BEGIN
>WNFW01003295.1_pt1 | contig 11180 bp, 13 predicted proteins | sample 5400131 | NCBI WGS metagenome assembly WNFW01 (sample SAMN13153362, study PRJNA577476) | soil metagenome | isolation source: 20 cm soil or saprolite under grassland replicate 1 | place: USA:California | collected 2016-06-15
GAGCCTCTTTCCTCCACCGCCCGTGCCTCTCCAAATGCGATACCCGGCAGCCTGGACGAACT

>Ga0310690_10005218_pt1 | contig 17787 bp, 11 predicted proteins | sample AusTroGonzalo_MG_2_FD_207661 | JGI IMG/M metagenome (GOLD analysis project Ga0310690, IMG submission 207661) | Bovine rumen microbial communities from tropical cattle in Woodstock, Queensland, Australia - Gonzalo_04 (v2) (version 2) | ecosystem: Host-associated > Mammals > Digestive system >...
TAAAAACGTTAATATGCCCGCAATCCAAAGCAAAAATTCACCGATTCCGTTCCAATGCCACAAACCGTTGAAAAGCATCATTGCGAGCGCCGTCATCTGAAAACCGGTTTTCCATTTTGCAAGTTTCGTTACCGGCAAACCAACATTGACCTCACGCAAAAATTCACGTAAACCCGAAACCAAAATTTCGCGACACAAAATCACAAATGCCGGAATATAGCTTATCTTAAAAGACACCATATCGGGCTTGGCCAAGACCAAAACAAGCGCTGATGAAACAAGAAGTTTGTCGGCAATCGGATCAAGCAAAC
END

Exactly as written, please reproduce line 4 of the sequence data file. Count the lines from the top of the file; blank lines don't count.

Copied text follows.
TAAAAACGTTAATATGCCCGCAATCCAAAGCAAAAATTCACCGATTCCGTTCCAATGCCACAAACCGTTGAAAAGCATCATTGCGAGCGCCGTCATCTGAAAACCGGTTTTCCATTTTGCAAGTTTCGTTACCGGCAAACCAACATTGACCTCACGCAAAAATTCACGTAAACCCGAAACCAAAATTTCGCGACACAAAATCACAAATGCCGGAATATAGCTTATCTTAAAAGACACCATATCGGGCTTGGCCAAGACCAAAACAAGCGCTGATGAAACAAGAAGTTTGTCGGCAATCGGATCAAGCAAAC